Within this suggested framework, the School of Advanced Airpower Studies stands as the “finishing school” to greatly deepen operational focus and campaign-planning expertise, but it also provides a bridge to a deeper strategic focus. Here again, along with more specific aerospace broadening, the curriculum should incorporate strong emphasis on the policy side of core campaign studies and cases, all toward a full examination of the true potential–and limitations–of aerospace power. Further, the research requirement could be tailored to incorporate the strategic aspects of the subject researched. SAAS should stand as a selective path toward enhanced airman-strategist competency en route to senior positions determining, directing, and applying national military strategy. The SAAS experience is unique and valuable, and the Air Force must select its best people, give them the best possible education, and assign them selectively throughout the remainder of their careers to ensure full return on this investment. F inally, SAAS must remain a small and selective school, but its materials and lesson plans should be made available to the force for more universal self-study and mentored development.
The focus at the senior service school level is correctly on the strategic level of warfare, just as the ISS focus is on operations. Even so, some focus on strategic context should be moved down to ISS to narrow the gap between these two levels and establish the strategic context behind complex aerospace operations. For this same reason, focus on the policy process, the interagency process, and the integration of military–particularly aerospace–power into the broader national-security strategy must be highlighted in the AWG curriculum. I also advocate the requirement for a strategic research project in the AWC program. The students learn more in experiential activities such as applied research than they do in more static classroom experiences, and accomplishing research directly related to the strategic path they will follow after graduation can only enhance the AWG learning experience.
Nonresident or distance-learning ISS/SSS programs should play an expanded role, bringing as much of the resident PME experience as possible to officers in the field. This requires a continuing commitment of resources to ensure currency, relevance, and scaled rigor. The current AWC option that allows sponsored research should be continued and encouraged. These programs should be tailored to provide both a substitute PME experience for those who cannot attend in residence and a valuable professional resource for other Air Force personnel to employ to enhance their professional competence.
Participation in the Air Force Fellows Program in lieu of resident PME should be the result of specific selection, with the program tailored to provide strategic-leadership enhancement to the individual officer. Almost all of the host institutions for research-oriented fellowships provide an automatic strategic focus to the program, with the added opportunity for the officer to become deeply immersed in the chosen research topic. Further, the non-DOD fellowships, particularly White House and Legislative Fellowships, provide an unmatched opportunity for deep strategist immersion. Extensive exposure to strategic thinking through a fellowship can provide true “icing on the cake” for strategist development within an otherwise operationally focused officer, and the Air Force should institutionally ensure that its people take full advantage of this unique opportunity by increasing attention on the selection and outplacement of its Fellows.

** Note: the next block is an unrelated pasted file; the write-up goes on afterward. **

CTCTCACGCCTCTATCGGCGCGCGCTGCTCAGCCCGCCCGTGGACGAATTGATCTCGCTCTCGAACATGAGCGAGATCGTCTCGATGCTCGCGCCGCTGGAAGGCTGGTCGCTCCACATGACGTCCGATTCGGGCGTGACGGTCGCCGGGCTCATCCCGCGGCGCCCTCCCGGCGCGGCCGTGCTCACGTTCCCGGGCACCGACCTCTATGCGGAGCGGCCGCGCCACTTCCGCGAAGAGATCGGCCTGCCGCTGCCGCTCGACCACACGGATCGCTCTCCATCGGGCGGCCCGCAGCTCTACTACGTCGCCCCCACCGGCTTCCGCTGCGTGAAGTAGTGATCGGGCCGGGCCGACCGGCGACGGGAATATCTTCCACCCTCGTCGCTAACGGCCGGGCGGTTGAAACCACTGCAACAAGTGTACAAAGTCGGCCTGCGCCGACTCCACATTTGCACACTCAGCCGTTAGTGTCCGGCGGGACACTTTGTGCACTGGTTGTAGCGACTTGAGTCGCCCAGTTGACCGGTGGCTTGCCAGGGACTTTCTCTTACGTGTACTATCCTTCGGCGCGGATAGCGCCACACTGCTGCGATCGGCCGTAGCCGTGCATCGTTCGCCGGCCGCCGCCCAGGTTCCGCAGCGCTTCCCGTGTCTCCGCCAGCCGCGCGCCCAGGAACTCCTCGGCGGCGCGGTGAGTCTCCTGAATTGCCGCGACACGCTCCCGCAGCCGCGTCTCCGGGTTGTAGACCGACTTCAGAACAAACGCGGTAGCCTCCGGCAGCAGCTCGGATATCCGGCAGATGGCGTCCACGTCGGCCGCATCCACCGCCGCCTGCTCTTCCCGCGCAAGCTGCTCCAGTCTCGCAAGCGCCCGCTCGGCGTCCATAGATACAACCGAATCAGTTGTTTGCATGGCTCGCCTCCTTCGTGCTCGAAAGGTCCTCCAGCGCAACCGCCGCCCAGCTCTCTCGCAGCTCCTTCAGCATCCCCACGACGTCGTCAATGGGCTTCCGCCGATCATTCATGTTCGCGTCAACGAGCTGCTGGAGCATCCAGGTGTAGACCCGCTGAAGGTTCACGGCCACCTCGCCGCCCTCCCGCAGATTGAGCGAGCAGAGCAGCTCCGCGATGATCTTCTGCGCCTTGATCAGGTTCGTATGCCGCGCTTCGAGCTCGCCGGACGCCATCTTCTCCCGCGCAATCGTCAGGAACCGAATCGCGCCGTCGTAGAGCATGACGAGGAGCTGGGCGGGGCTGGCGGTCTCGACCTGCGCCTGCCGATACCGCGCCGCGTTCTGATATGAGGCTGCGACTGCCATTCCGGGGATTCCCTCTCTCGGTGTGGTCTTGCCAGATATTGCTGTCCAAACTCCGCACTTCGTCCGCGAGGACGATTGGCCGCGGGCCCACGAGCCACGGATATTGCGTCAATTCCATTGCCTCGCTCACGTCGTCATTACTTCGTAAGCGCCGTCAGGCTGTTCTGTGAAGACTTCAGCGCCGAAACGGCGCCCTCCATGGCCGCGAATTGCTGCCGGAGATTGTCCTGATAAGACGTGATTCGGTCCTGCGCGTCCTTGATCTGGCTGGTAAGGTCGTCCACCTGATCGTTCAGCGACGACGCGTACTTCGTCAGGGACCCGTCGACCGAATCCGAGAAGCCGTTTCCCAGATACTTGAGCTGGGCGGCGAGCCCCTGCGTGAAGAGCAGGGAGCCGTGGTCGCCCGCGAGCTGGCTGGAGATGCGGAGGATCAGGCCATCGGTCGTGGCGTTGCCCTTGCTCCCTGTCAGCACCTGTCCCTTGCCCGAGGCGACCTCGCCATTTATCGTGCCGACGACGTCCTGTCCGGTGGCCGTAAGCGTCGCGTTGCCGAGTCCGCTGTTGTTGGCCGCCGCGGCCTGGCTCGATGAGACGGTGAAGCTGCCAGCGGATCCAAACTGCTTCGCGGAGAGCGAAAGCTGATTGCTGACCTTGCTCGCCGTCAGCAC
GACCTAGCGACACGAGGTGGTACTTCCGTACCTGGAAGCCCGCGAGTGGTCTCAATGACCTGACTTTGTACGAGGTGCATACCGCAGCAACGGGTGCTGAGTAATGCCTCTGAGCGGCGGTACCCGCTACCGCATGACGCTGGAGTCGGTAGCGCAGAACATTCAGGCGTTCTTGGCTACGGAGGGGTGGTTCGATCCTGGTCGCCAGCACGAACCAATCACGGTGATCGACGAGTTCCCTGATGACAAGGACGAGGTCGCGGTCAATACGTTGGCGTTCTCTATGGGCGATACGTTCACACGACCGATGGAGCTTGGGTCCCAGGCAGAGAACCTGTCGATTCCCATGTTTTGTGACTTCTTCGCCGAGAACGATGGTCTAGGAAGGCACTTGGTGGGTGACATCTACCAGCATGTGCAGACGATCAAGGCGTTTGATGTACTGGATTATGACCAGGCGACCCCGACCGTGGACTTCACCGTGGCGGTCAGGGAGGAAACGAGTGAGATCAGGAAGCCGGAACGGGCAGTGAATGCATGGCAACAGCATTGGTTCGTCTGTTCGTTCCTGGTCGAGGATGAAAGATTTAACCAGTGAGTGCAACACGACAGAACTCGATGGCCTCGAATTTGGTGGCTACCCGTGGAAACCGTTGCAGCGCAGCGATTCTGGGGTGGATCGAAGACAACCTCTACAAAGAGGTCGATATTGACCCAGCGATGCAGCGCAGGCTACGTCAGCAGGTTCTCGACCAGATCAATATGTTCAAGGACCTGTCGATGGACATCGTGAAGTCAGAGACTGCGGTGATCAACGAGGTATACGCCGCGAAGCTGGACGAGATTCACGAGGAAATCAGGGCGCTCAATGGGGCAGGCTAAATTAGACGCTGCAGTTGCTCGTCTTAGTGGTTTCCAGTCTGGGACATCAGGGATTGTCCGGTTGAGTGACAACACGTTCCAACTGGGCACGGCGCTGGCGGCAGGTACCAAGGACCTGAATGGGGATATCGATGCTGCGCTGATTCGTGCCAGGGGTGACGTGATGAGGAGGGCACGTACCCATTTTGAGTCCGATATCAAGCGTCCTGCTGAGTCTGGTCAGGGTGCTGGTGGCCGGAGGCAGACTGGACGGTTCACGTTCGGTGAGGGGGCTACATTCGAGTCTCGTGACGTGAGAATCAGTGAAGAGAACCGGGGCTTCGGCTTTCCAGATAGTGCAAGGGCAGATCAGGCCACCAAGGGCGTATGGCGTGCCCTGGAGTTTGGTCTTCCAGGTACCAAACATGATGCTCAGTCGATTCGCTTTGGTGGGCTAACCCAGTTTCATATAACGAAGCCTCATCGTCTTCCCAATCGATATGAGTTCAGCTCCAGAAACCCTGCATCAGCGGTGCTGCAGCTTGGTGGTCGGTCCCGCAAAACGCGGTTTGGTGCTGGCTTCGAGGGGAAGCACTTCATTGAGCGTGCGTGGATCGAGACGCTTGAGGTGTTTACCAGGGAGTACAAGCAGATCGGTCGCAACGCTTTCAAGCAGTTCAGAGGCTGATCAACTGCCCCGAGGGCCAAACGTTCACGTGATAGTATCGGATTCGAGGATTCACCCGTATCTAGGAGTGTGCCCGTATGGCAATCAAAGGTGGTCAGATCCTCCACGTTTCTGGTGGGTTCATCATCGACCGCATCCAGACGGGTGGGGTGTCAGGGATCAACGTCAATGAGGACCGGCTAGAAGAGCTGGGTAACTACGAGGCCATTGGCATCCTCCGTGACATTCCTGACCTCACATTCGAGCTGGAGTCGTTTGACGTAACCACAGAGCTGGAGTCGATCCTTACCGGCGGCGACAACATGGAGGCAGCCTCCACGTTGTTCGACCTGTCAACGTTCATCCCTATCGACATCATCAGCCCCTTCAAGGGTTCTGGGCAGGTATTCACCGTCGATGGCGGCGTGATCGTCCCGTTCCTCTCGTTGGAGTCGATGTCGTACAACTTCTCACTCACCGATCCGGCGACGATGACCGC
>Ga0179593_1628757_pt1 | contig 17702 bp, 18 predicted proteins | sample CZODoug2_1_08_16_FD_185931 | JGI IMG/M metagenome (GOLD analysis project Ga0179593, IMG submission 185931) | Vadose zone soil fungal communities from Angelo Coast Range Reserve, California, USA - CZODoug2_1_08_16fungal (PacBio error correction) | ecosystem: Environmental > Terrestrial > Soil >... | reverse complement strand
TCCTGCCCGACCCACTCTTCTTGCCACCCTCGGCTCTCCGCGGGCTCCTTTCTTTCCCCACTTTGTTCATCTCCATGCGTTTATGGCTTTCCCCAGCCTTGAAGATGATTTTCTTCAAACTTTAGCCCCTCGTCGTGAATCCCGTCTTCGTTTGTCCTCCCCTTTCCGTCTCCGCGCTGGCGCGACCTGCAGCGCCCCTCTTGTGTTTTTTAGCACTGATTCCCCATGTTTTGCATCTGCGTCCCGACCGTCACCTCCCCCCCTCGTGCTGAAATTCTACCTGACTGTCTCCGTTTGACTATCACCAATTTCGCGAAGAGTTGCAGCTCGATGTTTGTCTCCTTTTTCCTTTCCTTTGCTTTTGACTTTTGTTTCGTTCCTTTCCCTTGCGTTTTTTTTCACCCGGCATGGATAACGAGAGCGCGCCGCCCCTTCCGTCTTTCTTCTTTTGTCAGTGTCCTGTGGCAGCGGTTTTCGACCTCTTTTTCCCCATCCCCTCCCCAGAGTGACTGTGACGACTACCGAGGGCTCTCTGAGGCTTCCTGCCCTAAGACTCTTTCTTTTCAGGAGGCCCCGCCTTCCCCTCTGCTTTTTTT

The General Officer Capstone Course should provide a brief finishing school for senior strategists–a specific security-policy tutorial focusing attention on direct participation in policy and strategy within joint and interagency processes. The emphasis should be on the roles of senior leaders and opportunities for responsible presentation–even advocacy–of military options in the national interest, particularly the unique promise and limitations of aerospace power.
PME is central to the development of strategically competent leaders and strategist specialists. A strategist focus can best be ensured through horizontal integration of the curricula at each level, infusing strategic lessons into existing cases and instruction–cutting across the academic stovepipes of separate curricular focus such as communications, leadership, military studies, and so forth–rather than creating new categories or hours. It should also ensure smooth vertical integration, building from one level and program smoothly to the next without gaps or artificial divisions between operational and strategic levels of emphasis. This two-dimensional integration should also ensure full incorporation of the nonresident school programs and of the special programs such as SAAS and the Fellows. PME should establish a strategic framework early in the officer’s career so that each subsequent operational and educational experience can extend and fill out that framework toward strategist competence. Finally, P ME must also ensure full diagonal integration, with joint PME not a unique experience in terms of strategist focus but simply one other avenue toward strategist exposure. Aerospace power cannot be a separate focus but must be fully incorporated into strategist development, certainly by Air Force PME and through educational panels and channels into joint PME as well.
Continuing Mentorship, Self-Study, and Guided Research: The Finishing Touch of Strategic Professionalism